Anywaaaaaay… long-story-made-short, a 2006 Harvard study once found that resveratrol might increase production of proteins called sirtuins, which were found at the time to possible prolong the lives of obese mice. Good news for you red-wine-drinking obese mice out there, or so it was thought at the time.
Turns out, according to the findings being published in Nature, the initial study might have been flawed, and all this stuff around red wine/resveratrol/sirtuins prolonging life might have been a bit overblown. Bad news for you red-wine-drinking obese mice out there. And maybe also for GlaxoSmithKline, who paid over $700 million for the company that the initial study’s author David Sinclair founded to make a drug from the substance.
NPR.org has a great detailed report on all of the above, embedded below for your listening pleasure. I suggest relaxing with a glass of red wine while you listen to it – not because the red wine will make you live longer, but because the relaxing might help you live longer (or if not, at least help you enjoy the moment a bit more than usual).
I recently received a shipment of wine samples from the critics’ darling Molly Dooker, which came with a handy set of instructions on how to perform the now-famous “Molly Dooker Shake.” The Molly Dooker shake is the arguably inelegant but certainly effective way to release the nitrogen that is used is bottling several of the Molly Dooker line of wines.
But I ran into some trouble when I hopped onto the Molly Dooker website to learn a bit more about why they use nitrogen in the winemaking process in the first place. Not technical trouble, but accuracy trouble.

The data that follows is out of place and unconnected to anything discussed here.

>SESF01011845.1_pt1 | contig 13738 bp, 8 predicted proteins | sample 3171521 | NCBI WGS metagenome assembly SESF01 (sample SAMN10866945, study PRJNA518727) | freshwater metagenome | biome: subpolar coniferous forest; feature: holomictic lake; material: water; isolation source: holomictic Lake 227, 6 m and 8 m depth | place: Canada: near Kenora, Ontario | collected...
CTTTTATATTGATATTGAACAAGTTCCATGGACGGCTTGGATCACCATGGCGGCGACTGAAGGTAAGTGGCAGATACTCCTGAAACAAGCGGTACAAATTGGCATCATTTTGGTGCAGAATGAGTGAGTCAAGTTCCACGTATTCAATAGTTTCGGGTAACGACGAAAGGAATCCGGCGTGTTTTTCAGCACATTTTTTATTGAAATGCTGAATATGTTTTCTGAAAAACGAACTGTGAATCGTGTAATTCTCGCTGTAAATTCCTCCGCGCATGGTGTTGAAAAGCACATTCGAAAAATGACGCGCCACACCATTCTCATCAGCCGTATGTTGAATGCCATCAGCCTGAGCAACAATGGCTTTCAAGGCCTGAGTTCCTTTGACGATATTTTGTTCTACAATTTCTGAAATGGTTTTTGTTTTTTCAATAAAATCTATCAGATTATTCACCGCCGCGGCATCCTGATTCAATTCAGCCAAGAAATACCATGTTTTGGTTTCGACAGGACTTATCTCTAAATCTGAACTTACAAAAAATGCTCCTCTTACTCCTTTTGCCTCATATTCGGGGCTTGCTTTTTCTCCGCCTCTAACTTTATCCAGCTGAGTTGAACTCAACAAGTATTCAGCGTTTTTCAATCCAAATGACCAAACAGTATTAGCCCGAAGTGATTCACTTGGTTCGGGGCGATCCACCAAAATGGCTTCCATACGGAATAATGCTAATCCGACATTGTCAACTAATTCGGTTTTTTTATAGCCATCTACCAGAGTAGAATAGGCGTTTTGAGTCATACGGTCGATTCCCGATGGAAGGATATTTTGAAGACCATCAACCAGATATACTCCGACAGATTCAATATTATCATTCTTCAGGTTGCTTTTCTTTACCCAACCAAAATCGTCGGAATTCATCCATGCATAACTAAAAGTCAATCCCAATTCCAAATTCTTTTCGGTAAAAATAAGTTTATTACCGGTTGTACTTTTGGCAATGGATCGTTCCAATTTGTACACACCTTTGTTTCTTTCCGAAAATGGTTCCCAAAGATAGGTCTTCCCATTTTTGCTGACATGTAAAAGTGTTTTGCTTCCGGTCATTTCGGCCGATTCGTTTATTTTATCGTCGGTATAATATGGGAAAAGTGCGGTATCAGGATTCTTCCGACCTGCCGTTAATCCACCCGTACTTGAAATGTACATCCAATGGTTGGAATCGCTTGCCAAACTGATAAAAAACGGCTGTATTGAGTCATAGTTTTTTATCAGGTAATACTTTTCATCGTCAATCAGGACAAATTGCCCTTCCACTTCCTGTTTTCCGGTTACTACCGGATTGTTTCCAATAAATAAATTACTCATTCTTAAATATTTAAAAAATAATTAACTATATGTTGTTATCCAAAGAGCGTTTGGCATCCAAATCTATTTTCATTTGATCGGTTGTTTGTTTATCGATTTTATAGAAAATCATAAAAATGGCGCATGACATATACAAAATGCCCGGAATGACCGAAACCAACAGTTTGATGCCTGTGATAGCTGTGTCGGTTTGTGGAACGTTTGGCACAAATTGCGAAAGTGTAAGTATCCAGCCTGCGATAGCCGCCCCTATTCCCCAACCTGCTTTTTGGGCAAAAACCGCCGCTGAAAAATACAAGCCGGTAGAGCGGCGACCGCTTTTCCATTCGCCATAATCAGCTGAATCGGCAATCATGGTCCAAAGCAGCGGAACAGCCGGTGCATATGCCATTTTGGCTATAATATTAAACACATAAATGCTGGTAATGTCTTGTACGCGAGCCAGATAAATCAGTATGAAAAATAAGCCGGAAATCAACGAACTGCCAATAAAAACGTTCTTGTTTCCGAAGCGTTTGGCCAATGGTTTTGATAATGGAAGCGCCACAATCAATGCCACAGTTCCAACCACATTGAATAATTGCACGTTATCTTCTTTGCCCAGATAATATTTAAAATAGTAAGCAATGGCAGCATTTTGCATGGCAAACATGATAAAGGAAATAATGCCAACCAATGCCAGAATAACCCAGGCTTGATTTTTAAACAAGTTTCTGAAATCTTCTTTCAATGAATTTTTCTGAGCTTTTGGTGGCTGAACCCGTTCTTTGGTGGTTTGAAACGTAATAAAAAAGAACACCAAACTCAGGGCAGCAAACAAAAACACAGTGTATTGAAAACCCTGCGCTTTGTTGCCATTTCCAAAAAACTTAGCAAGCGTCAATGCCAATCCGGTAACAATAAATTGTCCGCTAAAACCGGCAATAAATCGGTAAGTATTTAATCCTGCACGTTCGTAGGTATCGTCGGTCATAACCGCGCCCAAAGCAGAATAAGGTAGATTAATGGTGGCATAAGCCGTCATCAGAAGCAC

The accuracy trouble is that their explanation contains less truth than it does (as Steven Colbert likes to put it) truthiness.
Here’s the explanation, given both on the Molly Dooker website and in the demonstration video of the Molly Dooker shake; I’ve added comments to the quote below to indicate the parts that as far as I can tell have Truth and those that have truthiness:
“Why do we use Nitrogen gas in our winemaking? Sulphites are often added to wine after fermentation to protect the wine from oxidation [Truth]. The only problem is that some people have an allergy to high levels of sulphites [Truth] and may get headaches [truthiness – if they mean getting headaches from sulphites, that is]. By using Nitrogen to protect the wine during winemaking, we can use less sulphites [Truth] and more people can enjoy our wines [truthiness].”
Now… let’s break this truth vs. truthiness down in a little more detail…
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As my twitter friends are already (painfully) aware, I’ve been sick for the better part of two weeks. What began as a bout with either a bad cold or a mild flu became a full-on assault from a (very) nasty case of bronchitis. Fever, coughing, meds, antibiotics, and definitely no wine.
It was suggested to me by a few folks via twitter that I should write about the experience of my forced abstinence. Initially I was hesitant, because no one wants to read about somebody hacking up brown goo, getting no sleep, and taking various meds – well, maybe only medical students, and they’re sure to find more interesting (read: more virulent, nasty and violent) cases than mine.
I promise no references to sticky brown lung goo. Or does that last sentence count?
Anyway… truth be told, I needed the break from booze, because I’ve been doing too much wine drinking and not enough wine tasting, and that was seriously messing with my cholesterol numbers. But little did I know that my 12 days of forced abstinence would involve codeine, glam-metal icons KISS, and actual gratitude towards my illness.
I am serious about the gratitude. And about KISS. And the Humpty Dance. This will all make sense in a minute or two… or maybe not, I dunno, I was pretty hopped up on some codeine meds.
So, here it is, because you asked for it – my pseudo-diary from “The 12 Days of Abstinence!”…